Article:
Thanks to the rich soil of its steppes, Ukraine has long been known as "Europe's Breadbasket." But it appears that the recent turmoil affecting the country may impact this year's Ukrainian wheat harvest, which is expected to be down ten percent from last year. Reports the Kyiv Post:
Political turmoil, currency fluctuations and loss of territory will prevent major Ukrainian grain producers from enjoying another banner year. Analysts expect the grain harvest this year to reach 54-56 million tons, 12 percent down from last year’s record of 63 million tons.
Statistics do not include forecasted Crimean yield figures because Russia has annexed the peninsula.
Indeed, losing a large swath of fertile territory can certainly have an impact on a country's agricultural output. Being next door to a threatening and belligerent neighbor can also make things tough, as the Registan blog points out in a very interesting post on how the Ukraine crisis is affecting that country's agricultural sector:
Even with status as one of the world’s largest grain exporters, Ukraine is still beholden to its top trading partner, Russia, for agribusiness. Russia already utilized this leverage in a tactical move against the newly installed government in Kiev. On 24 February, Sergei Dankvert, head of the Russian veterinary and phytosanitary oversight service Rosselkhoznadsor, hinted at temporarily limiting certain food imports from Ukraine, explaining, “Cooperation between veterinary and phytosanitary experts is largely based on trust. If the conditions in which the Ukrainian service is working do not improve, moreover, if its leadership is replaced, the business contacts, built over the past few years, may be affected.”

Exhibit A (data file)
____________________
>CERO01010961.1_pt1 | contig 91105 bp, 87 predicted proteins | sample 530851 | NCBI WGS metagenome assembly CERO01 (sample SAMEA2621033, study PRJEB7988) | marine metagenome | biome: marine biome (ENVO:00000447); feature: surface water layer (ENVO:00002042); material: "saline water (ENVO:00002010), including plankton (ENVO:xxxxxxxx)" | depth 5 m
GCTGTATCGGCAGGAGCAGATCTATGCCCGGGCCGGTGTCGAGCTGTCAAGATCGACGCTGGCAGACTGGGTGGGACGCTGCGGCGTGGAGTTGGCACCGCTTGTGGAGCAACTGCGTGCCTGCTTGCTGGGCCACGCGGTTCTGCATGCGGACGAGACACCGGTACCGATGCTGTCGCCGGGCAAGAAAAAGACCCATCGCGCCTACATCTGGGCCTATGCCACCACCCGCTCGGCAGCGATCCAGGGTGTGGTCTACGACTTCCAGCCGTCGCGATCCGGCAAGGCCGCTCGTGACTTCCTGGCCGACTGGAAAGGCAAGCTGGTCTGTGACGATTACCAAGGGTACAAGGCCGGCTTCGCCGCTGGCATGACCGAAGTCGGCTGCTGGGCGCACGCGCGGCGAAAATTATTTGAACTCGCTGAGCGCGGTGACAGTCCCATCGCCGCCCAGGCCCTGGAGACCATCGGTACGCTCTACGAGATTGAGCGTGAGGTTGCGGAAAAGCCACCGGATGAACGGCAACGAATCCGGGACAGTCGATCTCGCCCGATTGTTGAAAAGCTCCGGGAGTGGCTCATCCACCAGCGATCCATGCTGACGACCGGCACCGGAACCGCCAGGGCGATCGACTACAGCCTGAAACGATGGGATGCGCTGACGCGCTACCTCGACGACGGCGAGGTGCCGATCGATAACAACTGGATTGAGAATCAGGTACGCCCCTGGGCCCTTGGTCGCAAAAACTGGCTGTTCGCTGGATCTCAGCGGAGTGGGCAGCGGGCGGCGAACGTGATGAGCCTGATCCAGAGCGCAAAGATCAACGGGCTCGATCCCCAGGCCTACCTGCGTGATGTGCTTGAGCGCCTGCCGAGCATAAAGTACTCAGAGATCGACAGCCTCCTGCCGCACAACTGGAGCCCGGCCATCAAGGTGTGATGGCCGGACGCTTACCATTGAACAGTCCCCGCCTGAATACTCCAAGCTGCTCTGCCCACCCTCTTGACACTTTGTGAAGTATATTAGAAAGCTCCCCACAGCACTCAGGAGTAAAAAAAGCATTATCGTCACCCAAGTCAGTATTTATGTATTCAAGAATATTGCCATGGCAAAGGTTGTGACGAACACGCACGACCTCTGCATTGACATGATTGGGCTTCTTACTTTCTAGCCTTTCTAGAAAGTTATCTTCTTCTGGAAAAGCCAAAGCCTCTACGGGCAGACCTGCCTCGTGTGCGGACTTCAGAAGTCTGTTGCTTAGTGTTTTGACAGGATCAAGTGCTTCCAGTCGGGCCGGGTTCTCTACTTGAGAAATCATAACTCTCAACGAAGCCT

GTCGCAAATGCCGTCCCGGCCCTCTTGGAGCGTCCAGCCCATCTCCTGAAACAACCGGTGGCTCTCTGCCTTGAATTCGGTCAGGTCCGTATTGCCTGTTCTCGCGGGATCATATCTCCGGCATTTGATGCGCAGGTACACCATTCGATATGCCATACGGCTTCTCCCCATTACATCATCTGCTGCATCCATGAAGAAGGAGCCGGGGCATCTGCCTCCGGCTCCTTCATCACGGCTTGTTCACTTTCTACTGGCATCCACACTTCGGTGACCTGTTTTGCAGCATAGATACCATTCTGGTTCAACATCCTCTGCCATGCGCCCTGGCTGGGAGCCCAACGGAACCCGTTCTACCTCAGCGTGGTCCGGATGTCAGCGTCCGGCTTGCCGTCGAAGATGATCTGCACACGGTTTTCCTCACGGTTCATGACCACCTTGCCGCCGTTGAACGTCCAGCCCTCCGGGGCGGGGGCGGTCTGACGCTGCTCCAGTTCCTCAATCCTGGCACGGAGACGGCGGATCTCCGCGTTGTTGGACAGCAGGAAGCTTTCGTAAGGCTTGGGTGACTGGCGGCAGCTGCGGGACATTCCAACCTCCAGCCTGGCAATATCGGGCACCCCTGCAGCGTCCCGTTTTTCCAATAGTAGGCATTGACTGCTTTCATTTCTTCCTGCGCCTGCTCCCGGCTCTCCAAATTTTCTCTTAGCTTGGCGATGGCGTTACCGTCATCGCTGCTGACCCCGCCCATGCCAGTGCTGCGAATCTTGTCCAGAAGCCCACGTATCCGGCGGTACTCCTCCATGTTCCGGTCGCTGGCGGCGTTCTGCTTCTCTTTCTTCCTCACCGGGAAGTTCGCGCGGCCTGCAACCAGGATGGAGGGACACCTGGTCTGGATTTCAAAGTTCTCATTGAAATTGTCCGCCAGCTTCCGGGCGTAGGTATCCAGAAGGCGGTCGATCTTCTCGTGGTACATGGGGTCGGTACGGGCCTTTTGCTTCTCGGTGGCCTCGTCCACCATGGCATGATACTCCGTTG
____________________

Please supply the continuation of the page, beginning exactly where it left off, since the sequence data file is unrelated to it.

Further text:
More notably, the recent annexation of Crimea means Russia controls key ports along the Black Sea through which Ukraine distributes its agricultural products to international markets. Ongoing geopolitical tensions will likely further increase the risk attached to Ukrainian commodities, hindering the flow of goods, hiking global grain prices, and creating more demand for U.S. output. By so hastily acquiring new territory, Russia singularly faces even bigger economic challenges including feeding a Crimean populace that received more than 70% of their food directly from Ukraine.
Not everything can be blamed on politics or Russian president Vladimir Putin. As the Wall Street Journal explains in an article about Ukraine's agricultural challenges, while farmers have already planted the spring corn crop, its prospects are uncertain -- not because of anything to do with Mother Russia but rather because of Mother Nature. who has been withholding rain from parts of Ukraine, leading to drought conditions in many agricultural areas.